Tuesday, 17 March 2015

Burnin' and lootin'. . .

This blog post is a song request from +Justin Roberts 

This morning I woke up in a curfew
O God, I was a prisoner too yeah!
Could not recognise the faces standing over me
They were all dressed in uniforms of brutality

I've written about Bob Marley in a previous blog post (see Redemption song).  I can't imagine how it would feel to have my liberty stripped from me and suffering at the hands of authorities who would dish out physical brutality.  It happens in other parts of the world more frequently to the point that sadly it is a way of life for countries in political and social turmoil.  Living at the bottom of the globe, we are so far removed from such atrocities (we suffer in our own ways, but nowhere near the gravity and injustices of our fellow indigenous cultures in today's day and age, historically speaking you'll have another story on your hands).

How many rivers do we have to cross
Before we can talk to the boss, Eh!
All that we got, it seems we have lost
We must really have paid the cost

When you are part of the oppressed, you are much more keenly aware of the hierarchy that you are unwillingly participating within - the dominant discourse and paradigm of might over right.  When you are fighting for justice, for the greater good, because those with significantly more money and the means to justify the kind of living that celebrates opulence and excessive waste are juxtaposed alongside those at the other end of the spectrum - who struggle to receive adequate food, shelter, clothes and quality of life - it is hard to see faith in humanity.  To do good in the world, it sometimes comes at a price.  What costs do we really pay when we value money, ambition and greed much more highly than caring for our fellow man, giving to those in need and sharing what we have with those less fortunate?  What do we stand to lose if we can give rather than take?  Why is it easy to be more upset about the firing of reality TV judges rather than have the level of incense aimed towards the treatment of the indigenous people of West Papua?  How much more blood needs to spilled into those rivers that we are trying to navigate across to get to the bosses who make decisions that can contribute to the greater good?

(That's why we gonna be)
Burnin' and lootin' tonight
(Say we gonna burn and loot)
Burnin'-and a lootin' tonight
(one more thing)
Burnin'-and a lootin' tonight
(Oh, yeah, yeah)
Burnin' all illusion tonight

Oh stop them!

Give me the food and let me grow
Let the Roots Man take a blow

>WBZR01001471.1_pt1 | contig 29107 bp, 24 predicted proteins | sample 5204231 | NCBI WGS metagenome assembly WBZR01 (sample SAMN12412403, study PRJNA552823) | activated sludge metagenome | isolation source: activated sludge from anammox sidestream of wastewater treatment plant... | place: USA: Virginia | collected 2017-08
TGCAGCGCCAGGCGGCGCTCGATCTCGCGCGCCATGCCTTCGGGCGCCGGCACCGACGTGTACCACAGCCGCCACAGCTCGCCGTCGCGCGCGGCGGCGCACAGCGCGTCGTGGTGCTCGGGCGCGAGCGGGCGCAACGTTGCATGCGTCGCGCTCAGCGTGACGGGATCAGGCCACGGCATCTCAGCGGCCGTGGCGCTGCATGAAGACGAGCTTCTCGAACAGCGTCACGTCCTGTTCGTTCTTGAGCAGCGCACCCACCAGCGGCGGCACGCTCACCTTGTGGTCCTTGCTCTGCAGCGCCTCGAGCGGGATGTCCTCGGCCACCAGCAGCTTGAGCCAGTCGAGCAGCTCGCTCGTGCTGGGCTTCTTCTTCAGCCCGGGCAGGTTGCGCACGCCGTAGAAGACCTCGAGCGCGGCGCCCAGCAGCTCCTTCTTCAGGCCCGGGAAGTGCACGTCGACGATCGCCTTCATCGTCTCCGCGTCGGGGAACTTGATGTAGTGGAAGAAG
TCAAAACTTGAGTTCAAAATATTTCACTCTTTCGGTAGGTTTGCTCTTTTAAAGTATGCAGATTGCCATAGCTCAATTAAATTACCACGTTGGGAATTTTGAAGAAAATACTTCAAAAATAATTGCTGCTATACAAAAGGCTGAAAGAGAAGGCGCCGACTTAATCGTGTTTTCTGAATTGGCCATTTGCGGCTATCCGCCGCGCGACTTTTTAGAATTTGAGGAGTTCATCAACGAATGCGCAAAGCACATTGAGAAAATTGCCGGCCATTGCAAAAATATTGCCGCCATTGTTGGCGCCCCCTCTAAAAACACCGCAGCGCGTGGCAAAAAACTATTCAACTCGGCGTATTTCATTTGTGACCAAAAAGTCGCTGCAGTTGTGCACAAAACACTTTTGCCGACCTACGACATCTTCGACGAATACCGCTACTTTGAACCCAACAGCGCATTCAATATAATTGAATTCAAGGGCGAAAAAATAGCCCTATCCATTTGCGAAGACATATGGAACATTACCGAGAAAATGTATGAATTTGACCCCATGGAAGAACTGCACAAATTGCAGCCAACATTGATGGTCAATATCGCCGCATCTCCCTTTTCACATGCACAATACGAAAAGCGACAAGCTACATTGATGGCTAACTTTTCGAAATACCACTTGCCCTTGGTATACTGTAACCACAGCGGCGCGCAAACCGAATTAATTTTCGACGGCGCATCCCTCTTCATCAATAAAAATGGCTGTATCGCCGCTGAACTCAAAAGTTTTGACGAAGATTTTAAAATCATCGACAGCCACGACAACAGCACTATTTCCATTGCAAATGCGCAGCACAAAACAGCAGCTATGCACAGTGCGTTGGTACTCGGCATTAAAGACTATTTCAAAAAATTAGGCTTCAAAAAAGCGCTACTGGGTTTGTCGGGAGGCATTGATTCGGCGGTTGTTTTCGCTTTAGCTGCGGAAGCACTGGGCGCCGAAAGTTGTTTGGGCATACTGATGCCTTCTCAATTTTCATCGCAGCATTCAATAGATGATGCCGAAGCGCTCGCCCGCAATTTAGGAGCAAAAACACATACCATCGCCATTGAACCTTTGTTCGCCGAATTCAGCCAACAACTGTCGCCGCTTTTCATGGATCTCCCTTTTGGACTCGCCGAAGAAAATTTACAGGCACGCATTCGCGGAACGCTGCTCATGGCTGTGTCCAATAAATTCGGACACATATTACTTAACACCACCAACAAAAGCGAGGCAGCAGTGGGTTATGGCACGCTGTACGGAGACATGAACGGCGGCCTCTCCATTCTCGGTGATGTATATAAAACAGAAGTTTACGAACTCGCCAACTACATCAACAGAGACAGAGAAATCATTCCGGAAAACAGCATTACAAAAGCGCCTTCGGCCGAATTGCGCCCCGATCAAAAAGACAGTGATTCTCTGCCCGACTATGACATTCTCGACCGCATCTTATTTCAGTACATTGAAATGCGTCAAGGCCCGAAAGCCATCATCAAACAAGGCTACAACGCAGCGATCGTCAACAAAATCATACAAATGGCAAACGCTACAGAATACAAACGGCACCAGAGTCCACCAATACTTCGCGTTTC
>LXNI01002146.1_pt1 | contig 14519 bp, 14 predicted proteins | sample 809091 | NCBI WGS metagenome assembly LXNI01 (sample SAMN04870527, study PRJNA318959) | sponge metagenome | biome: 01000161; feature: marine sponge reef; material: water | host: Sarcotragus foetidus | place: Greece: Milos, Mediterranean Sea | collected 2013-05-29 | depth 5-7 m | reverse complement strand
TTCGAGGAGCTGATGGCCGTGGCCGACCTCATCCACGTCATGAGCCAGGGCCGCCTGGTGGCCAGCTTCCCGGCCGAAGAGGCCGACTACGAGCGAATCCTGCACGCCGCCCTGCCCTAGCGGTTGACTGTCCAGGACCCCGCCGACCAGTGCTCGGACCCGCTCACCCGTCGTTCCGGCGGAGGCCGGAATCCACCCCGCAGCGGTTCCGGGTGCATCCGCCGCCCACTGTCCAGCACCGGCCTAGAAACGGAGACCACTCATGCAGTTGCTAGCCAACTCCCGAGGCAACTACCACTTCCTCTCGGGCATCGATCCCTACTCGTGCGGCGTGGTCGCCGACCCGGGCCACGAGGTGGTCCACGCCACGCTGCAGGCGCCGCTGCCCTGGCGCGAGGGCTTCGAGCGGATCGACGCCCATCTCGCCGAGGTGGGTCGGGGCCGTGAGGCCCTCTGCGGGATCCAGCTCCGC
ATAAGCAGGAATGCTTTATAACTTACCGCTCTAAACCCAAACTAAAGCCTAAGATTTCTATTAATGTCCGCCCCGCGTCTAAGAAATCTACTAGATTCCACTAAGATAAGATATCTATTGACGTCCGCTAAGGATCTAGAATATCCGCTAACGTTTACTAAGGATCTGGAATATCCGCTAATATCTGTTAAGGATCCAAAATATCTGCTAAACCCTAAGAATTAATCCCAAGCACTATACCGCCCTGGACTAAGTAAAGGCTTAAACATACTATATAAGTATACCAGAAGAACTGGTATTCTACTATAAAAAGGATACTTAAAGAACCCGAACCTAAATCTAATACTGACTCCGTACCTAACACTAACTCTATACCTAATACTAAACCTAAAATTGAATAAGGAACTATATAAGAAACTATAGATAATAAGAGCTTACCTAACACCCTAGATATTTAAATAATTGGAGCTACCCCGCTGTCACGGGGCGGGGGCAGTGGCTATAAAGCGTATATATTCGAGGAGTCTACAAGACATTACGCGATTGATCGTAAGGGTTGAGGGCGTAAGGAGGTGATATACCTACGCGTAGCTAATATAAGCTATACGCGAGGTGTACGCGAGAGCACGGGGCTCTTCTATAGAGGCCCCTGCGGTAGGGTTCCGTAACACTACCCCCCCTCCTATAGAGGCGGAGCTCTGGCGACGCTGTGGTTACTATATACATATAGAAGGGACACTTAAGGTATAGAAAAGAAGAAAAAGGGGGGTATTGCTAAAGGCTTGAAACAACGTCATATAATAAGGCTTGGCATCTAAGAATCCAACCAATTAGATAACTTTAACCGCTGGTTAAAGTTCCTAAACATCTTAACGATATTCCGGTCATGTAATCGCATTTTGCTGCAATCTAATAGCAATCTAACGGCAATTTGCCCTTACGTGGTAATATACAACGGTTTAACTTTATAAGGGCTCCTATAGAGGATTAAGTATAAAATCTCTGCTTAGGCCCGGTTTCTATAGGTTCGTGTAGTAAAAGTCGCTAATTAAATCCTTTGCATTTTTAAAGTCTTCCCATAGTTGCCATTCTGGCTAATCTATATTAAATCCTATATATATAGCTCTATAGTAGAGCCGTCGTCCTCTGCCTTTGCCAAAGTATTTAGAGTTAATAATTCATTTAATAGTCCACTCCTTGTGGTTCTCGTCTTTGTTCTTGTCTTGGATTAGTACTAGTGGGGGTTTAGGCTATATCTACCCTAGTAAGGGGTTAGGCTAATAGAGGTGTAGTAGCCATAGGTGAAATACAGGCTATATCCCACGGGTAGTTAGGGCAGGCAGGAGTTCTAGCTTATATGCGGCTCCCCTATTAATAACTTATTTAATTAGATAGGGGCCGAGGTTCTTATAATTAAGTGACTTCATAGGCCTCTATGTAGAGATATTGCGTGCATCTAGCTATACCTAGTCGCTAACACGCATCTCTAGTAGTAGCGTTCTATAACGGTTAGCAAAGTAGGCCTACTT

I must say: all of them - all them drugs gonna make you slow;
It's not the music of the ghetto

We would be buying into fuelling of the fire if we were to start burnin' and lootin' but I can totally see what happens when we are constantly following everything to the letter, trusting in law and order to keep us citizens safe.  How can we continue to be "civilised" in this way, being law abiding citizens or politically correct civilians when we are surrounded by the powers that be who consistently break the laws to suit their own ends and notedly when they disregard their obligations to people who are supposedly in their care?

This must be the limit that everyday people reach.  This must be what tips them over the edge and forces us to really reflect on what we are prepared to accept.  Most definitely we must burn all illusions that seek to derail us and lull us into a false sense of security and continues to put us at risk of not being true to ourselves anymore.  The music of the common man tells a story that is peppered with struggle, earnestness and voices that need to be heard clearly.  We must be careful not to allow our judgement to be clouded with those drugs that make us slow - how else will you grow?

Weeping and a wailin' tonight
(Who can stop the tears?)
Weeping and a wailin' tonight
(We've been suffering these long, long-a years!)
Weeping and a wailin' tonight 
(Will you say cheer?)
Weeping and a wailin' tonight
(But where?)

I hope that we can allow ourselves the necessary period to weep and wail.
It is important to cleanse our spirits and renew our faith in humanity - but this is a long process and it can't be rushed.  When we are aggrieved and feel subjected to hate crimes, abuse and loss of dignity - we are well within our rights to weep and wail.  If there is nobody that can be relied upon to provide the necessary comfort and support - what mechanisms do we have in place to develop self-managing skills within ourselves?  How will we be able to break the long, long-a years suffering that we have felt?  I hope that whichever path you choose, that you do so because it's where you want to go, rather than because you had no other choice or you couldn't be bothered.  You do yourself no favours with indifference.

We can choose whether to burn and loot or weep and wail, or burn and loot first before we weep and wail.  Which path would you choose?  We must have really paid the cost. . .